Capitol Restoration and Expansion
After nearly a century of use, the Capitol had become a building at risk. Overcrowding, haphazard remodelings and modern technological additions endangered the building and hid much of the original architecture. The Capitol did not meet basic contemporary standards for accessibility, life safety, building systems or energy efficiency.
On February 6, 1983, a fire broke out in the east wing of the Capitol. Flames spread quickly throughout the second floor. The heroic efforts of Austin fire fighters prevented the complete destruction of the Capitol. In response, the 68th Legislature created the Texas State Preservation Board to restore, preserve and maintain the Capitol, Capitol Grounds and the Old General Land Office.
Like the Capitol itself, the Goddess of Liberty had deteriorated. Experts determined the zinc statue was in too poor of a condition to remain safely in place and made a replica from aluminum. On June 14, 1986, the Mississippi National Guard used a special "Skycrane" helicopter to place the new Goddess atop the dome.
The State Preservation Board developed the Capitol's Master Plan. The Plan's goals included preserving the building's structural integrity while restoring the Capitol to its original grandeur, ensuring that the Capitol remained the functional seat of Texas government and creating a safe working environment. The Master Plan recommended building an underground structure to alleviate overcrowding.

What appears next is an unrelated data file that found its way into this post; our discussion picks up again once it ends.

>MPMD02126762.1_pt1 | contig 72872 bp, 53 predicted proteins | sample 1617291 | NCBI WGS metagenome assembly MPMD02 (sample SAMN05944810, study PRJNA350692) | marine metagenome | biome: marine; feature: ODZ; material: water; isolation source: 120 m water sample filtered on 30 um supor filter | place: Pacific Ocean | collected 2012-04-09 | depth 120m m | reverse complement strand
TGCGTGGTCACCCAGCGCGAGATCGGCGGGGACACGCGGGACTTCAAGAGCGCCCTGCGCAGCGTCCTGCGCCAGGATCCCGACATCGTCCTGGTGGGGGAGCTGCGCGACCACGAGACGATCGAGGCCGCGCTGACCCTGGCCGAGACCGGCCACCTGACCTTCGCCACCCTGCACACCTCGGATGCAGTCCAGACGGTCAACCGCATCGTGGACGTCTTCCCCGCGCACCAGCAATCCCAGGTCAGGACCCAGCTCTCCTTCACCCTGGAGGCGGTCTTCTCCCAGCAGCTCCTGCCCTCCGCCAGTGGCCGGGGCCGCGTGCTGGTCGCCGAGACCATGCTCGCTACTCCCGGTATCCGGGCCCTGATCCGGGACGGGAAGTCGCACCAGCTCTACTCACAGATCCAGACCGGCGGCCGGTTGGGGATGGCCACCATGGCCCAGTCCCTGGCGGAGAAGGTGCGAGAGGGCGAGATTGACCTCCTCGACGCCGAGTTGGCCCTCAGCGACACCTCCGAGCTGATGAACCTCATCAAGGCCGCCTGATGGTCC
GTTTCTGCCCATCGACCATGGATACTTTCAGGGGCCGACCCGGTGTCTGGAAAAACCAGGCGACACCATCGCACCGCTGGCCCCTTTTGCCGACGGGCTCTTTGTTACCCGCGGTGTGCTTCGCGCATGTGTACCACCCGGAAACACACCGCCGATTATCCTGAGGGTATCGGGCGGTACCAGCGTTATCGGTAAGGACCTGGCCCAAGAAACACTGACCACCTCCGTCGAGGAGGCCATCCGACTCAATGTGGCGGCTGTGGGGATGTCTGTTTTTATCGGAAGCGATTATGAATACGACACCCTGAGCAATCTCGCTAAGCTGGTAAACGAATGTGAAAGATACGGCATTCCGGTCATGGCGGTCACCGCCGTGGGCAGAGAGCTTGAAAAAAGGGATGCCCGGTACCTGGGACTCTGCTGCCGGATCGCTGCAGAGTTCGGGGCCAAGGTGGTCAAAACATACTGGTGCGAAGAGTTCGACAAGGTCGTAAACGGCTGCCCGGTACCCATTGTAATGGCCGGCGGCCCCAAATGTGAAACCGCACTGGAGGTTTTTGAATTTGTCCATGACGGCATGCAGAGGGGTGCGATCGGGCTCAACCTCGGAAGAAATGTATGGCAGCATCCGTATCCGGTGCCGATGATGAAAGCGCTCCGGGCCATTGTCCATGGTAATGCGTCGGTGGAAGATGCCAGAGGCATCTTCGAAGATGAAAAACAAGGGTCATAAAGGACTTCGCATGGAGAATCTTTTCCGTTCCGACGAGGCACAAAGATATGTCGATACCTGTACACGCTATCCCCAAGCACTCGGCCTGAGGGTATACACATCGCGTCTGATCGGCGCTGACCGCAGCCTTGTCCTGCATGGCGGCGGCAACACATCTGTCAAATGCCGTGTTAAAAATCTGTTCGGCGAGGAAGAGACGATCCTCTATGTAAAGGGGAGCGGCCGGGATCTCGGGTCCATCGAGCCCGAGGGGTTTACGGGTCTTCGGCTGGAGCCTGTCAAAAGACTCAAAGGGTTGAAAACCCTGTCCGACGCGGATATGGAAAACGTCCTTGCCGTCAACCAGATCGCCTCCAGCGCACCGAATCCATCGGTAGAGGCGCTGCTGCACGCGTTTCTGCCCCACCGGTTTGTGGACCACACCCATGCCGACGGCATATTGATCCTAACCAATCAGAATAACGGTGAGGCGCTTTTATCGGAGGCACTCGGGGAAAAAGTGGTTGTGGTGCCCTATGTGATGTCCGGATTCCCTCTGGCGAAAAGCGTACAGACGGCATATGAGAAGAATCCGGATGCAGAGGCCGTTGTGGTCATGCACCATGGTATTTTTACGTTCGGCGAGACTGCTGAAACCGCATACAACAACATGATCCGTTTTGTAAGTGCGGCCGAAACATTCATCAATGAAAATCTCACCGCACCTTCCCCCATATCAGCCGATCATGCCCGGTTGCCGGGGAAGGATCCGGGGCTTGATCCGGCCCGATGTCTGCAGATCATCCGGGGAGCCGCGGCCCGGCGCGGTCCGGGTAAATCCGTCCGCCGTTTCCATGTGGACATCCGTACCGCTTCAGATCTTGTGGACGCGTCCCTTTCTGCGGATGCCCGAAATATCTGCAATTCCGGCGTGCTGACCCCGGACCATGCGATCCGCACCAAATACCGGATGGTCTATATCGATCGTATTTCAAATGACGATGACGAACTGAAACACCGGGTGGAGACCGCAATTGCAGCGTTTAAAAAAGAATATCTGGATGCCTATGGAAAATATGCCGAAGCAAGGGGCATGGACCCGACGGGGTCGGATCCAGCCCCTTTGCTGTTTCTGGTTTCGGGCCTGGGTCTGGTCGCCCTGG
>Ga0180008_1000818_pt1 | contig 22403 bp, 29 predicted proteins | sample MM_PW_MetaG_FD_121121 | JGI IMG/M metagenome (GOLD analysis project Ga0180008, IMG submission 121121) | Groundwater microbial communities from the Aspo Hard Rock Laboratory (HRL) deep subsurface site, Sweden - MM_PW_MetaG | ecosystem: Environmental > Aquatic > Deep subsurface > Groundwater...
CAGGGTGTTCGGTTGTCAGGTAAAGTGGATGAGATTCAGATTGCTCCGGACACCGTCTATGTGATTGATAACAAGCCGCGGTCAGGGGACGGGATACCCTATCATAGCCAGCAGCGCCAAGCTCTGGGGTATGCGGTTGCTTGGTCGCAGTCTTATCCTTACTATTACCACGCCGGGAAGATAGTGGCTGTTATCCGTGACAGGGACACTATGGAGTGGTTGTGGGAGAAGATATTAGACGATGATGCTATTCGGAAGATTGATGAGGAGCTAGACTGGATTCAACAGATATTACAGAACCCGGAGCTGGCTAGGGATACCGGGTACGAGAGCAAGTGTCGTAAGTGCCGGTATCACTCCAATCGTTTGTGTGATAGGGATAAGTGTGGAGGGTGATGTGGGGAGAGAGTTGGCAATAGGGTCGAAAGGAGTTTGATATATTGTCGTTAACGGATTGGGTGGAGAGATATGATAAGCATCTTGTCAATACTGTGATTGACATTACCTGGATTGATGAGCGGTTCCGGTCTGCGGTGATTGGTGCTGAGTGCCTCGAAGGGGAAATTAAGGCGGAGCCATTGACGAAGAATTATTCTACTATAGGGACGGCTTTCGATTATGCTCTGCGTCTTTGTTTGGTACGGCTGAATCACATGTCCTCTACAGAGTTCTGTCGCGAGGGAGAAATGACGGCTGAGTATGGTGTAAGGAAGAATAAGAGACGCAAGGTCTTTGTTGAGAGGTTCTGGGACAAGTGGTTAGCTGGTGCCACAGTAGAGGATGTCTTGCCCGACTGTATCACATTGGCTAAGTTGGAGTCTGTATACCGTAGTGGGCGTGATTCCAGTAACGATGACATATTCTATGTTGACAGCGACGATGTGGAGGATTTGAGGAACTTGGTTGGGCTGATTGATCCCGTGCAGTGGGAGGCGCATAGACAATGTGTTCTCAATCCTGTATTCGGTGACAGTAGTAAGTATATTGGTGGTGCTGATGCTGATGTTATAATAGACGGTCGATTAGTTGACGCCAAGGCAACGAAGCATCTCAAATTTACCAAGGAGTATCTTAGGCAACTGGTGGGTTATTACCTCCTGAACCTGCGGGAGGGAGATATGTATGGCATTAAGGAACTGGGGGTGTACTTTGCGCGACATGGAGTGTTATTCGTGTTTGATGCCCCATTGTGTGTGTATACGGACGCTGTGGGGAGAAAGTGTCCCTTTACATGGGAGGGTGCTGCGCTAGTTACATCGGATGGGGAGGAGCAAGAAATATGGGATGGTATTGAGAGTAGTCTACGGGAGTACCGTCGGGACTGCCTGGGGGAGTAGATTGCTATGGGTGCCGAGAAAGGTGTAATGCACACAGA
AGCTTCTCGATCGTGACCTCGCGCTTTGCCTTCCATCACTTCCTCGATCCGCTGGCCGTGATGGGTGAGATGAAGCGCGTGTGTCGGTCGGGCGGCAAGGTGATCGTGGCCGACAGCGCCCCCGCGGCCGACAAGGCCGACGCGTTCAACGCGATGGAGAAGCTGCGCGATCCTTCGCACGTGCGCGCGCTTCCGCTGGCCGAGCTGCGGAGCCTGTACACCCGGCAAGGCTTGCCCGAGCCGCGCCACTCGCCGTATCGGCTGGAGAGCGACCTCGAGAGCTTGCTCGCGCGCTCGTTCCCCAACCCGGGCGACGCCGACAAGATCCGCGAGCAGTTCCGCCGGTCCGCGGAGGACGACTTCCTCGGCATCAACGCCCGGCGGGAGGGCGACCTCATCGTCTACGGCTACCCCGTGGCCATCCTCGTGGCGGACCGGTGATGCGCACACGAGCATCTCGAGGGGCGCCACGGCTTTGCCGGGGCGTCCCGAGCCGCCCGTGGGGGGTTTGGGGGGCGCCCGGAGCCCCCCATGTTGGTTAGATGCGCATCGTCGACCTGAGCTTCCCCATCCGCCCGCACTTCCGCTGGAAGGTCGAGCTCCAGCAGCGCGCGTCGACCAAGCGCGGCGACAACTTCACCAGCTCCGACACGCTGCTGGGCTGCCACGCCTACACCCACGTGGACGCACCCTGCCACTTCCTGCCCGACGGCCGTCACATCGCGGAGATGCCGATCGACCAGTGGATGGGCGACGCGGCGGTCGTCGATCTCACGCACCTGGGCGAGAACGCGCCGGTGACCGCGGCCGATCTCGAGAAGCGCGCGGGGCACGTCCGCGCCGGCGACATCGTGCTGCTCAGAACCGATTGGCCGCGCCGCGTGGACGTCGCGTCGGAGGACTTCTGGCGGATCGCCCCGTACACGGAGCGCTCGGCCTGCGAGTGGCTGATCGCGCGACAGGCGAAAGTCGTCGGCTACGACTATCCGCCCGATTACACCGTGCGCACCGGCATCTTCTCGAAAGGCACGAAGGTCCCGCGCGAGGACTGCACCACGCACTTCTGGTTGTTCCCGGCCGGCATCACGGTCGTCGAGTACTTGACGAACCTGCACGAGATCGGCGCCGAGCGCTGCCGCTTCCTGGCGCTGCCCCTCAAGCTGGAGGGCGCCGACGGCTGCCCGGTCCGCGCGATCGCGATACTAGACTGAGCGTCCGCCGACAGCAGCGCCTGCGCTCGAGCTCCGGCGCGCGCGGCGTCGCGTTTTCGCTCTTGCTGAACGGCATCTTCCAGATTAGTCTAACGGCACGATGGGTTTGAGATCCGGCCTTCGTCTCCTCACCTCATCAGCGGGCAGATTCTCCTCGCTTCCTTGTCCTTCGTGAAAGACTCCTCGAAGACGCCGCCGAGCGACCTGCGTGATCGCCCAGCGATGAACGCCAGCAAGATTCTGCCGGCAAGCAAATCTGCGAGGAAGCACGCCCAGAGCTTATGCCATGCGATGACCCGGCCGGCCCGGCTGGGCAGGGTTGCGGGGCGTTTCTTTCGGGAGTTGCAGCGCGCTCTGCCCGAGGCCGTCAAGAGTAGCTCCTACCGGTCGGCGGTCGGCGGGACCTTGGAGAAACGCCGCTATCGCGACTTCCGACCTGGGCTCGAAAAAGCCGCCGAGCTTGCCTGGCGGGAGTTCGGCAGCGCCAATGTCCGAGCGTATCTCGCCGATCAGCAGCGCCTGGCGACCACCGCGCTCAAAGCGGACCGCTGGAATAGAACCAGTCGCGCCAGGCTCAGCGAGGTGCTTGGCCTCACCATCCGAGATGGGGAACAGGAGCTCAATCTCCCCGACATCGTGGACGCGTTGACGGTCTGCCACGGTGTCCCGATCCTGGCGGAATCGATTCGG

Construction began on the four-story underground Extension connected to the Capitol and other office buildings through a series of tunnels. Workers excavated a 65-foot site by digging through the limestone using a diamond belt saw with a 10-foot blade. They hauled out about 40,000 truckloads of dirt and pulverized limestone from the site.
The Restoration identified ten historic and significant spaces. Preservationists returned the Senate Chamber, House Chamber, historic offices, library, courtrooms, the Treasurer's Business Office, Agricultural Museum and the public corridors to their 1888-1915 appearance with original or reproduction furniture as well as artwork and decorative elements.
The Capitol Restoration was completed. The project returned the Capitol to its glorious past as well as prepared it for the future. The Restoration made life safety a priority and made the building code compliant. The Capitol had new plumbing, electrical and communication systems as well as efficient environmental systems installed.